So, you’ve decided it’s time for a career move and you’ve begun your job search. You’ve already spent time tailoring your CV to the job in question and have also researched the company (we hope!). But you go to submit your application and realise that you also need to include a cover letter, but you’re not sure what to write and how to make it stand out. Fear not! In this latest blog, we give you everything you the cover letter ‘Do’s and Don’ts’ to help your application success.

What is a cover letter and what should it include?

A cover letter is, in effect, a supporting statement to further convince the hiring manager that you’re right for the role. Think of your CV as providing the facts, your cover letter will bring that information to life. It’s important to take your time over it, as it could make all the difference as to whether you get an interview or not.

As the name suggests a cover letter is still a letter, so treat is as such – you need to follow letter writing formalities. For example, be sure to include your name and contact details at the top as well as the name of the company or hiring manager, along with the date. Address the recipient as ‘Dear Sir/Madam’ or ‘Dear Mr./Ms./Dr. Jones’ (always try and include a name; if unsure, you can check with HR, the company’s website or LinkedIn).

Writing a killer cover letter

Now we come on to the main and most important section of the letter, which is where you’ll add the eye-catching material that will make your candidacy really shine. The structure of the letter will consist of a short intro, a couple of paragraphs to highlight why you’re the best person for the job and then a conclusion. Let’s look at each in turn.

You want to start by saying why the role appealed to you and also why you want to work for the company (your research should help you answer those questions). Be sure to convey your enthusiasm right from the off as that will make the hiring manager want to read on.  

The main part of the cover letter will focus on how you meet the requirements of the role. The trick here is go over the job description and ensure that you cover all their key points. When talking about your competencies, focus on both your technical and interpersonal skills. If you have the language, IT skills or specific qualifications they’re looking for, then say so.

Your potential future employer also wants to know if you’d be a good fit for their team, so saying that you’re a team player and that you relish working in groups is important (even if this isn’t mentioned in the job description). Quantify achievements if you can. For example, detail how much you exceeded your targets in a previous role or the amount of cost savings you generated in your last position.    Make sure you end on an upbeat note. Reiterate how much you’d like to work for their company and the contribution you can make. The key here is to reinforce your character traits and attributes with enthusiasm and humility. The last and critical step is to do a final check. There is nothing more damaging to your application than basic spelling or grammatical errors.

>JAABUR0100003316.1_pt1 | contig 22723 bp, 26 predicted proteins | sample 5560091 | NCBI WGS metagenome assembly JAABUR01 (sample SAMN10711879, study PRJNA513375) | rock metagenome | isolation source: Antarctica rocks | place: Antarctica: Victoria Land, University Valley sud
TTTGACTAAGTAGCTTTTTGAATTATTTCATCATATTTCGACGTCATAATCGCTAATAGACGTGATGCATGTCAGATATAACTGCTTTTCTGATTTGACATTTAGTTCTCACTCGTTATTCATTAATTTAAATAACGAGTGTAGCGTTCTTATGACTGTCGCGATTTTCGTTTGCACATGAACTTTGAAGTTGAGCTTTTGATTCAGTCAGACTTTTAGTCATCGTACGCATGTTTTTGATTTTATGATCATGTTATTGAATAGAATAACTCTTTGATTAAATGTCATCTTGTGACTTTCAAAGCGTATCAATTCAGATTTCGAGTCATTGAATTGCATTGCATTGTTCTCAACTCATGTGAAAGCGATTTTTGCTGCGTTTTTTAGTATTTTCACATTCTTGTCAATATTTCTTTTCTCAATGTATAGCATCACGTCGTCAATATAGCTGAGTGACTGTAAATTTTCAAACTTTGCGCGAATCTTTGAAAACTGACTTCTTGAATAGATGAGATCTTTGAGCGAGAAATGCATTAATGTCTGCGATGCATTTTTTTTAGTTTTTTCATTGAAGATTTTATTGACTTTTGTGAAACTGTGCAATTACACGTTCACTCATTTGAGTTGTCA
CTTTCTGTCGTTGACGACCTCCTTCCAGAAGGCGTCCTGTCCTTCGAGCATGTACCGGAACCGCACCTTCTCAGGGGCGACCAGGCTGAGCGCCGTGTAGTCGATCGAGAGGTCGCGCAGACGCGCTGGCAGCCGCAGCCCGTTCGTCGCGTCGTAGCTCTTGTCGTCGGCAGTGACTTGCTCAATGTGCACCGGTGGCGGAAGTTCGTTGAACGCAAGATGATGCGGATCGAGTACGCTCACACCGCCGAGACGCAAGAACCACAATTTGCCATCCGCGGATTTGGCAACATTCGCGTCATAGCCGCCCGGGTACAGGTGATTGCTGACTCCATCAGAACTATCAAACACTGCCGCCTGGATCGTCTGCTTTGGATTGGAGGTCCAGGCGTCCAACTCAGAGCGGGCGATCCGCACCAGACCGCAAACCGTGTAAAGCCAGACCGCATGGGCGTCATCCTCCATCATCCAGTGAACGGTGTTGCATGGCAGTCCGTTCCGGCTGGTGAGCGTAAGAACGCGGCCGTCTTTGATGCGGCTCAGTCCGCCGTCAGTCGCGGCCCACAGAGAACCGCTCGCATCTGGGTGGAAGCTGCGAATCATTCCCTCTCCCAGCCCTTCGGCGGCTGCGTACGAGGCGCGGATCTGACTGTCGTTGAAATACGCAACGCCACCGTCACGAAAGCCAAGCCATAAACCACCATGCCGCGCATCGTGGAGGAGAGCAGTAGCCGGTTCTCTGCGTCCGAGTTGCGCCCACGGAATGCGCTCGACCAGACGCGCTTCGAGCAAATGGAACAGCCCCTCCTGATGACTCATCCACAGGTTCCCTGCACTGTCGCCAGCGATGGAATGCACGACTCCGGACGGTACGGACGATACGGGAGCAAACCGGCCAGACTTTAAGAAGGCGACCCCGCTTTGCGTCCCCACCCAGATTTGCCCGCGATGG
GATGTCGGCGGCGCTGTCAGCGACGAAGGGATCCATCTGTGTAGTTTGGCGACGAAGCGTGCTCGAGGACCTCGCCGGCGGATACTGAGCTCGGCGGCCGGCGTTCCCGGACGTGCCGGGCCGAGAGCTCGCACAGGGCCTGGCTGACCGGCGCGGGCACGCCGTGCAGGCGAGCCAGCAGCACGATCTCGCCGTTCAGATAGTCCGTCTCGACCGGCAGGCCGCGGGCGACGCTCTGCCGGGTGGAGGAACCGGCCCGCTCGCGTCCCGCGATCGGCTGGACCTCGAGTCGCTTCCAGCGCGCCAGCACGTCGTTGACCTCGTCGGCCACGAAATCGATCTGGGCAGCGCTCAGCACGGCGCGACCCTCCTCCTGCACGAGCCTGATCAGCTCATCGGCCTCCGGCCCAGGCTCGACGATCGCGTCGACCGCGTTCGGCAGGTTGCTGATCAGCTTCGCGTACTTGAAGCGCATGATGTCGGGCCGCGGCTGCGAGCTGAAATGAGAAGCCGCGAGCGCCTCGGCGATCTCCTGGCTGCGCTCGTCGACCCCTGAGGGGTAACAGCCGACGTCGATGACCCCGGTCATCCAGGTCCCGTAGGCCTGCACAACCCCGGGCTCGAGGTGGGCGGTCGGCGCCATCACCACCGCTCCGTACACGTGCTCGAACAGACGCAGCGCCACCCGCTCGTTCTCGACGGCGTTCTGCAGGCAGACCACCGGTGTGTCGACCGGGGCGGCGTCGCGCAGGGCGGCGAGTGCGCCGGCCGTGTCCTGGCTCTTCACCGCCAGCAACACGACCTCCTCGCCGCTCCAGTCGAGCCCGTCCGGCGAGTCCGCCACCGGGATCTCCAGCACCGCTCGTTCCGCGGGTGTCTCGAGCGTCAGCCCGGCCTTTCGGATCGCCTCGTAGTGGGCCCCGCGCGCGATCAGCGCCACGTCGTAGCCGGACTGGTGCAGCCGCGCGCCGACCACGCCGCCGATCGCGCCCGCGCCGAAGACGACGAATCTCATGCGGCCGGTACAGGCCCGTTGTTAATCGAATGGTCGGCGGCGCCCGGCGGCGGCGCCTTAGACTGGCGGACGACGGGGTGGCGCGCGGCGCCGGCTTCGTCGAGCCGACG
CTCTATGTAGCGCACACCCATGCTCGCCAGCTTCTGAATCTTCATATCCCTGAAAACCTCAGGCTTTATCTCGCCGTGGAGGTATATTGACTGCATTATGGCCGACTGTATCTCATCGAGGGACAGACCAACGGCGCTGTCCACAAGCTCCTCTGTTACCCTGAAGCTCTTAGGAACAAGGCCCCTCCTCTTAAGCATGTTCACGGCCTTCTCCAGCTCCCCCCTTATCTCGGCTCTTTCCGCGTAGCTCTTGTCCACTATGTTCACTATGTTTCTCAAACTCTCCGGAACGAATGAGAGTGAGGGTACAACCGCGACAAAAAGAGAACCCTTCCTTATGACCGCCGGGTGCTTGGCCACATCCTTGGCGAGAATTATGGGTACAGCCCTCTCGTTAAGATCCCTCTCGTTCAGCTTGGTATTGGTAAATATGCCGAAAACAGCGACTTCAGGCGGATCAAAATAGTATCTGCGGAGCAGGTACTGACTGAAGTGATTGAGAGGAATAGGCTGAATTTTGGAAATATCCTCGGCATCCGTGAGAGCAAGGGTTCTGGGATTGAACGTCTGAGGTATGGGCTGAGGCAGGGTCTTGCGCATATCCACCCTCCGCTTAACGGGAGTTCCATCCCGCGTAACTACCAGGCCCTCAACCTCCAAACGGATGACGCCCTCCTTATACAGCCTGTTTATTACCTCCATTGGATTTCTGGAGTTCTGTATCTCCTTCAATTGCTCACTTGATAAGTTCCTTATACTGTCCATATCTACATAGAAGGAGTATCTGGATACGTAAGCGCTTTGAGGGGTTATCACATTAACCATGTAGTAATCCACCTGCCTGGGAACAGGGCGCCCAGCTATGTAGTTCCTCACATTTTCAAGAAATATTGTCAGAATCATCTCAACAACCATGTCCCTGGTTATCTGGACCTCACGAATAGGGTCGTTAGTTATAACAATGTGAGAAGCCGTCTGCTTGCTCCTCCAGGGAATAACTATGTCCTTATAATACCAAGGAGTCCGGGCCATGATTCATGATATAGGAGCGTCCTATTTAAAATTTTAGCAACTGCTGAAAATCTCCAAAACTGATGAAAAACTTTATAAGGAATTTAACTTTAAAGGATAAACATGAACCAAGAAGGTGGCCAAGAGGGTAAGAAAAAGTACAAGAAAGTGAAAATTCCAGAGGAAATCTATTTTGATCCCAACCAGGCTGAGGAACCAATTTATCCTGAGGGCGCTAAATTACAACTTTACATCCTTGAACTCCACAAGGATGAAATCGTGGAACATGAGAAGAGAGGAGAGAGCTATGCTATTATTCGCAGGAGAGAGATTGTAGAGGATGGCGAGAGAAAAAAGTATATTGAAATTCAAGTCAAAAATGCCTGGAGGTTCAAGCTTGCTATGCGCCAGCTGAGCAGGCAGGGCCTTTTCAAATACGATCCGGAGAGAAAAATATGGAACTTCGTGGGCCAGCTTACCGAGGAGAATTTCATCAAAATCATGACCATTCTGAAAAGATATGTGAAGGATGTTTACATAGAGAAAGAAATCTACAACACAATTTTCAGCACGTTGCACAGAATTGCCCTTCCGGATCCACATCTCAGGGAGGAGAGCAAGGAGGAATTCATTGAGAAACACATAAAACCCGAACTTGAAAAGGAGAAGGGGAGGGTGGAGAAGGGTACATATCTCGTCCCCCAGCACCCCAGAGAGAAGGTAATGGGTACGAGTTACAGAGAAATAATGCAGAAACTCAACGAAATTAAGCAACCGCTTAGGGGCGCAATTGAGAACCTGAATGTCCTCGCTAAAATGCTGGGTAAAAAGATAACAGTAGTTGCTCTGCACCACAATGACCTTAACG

Standing out from the crowd

Looking to give your application even more ‘oomph’? You might want to think about a video cover letter too. If you do decide to record a video, dress appropriately, check the audio quality and keep it professional. It shouldn’t be any more than a minute or two in length. And perhaps get the opinion of a friend or family member before sending.  

One final tip. For both written and video cover letters, always think about what you can do for the company. Your past achievements are important but it’s how you can contribute in the future that matters most. Remember, there is a fine line between arrogance and confidence.  

Follow our top tips for writing cover letters and you can make 2021 a year to remember with a rewarding new career.

Finally, the Do’s

  • Make sure that you have done your research
  • Remember to follow letter writing etiquette
  • Use a sans serif font such as Arial (11/12 points)
  • Highlight your relevant skills and experience
  • Show your enthusiasm for the role and company

And the Don’ts

  • Cover letters should be no longer than one page
  • Avoid colours and over-formatting (bold, italics etc.)
  • Never be rude or critical of anything or anyone
  • Resist the temptation of saying how great you are
  • And don’t forget to check for any typos!

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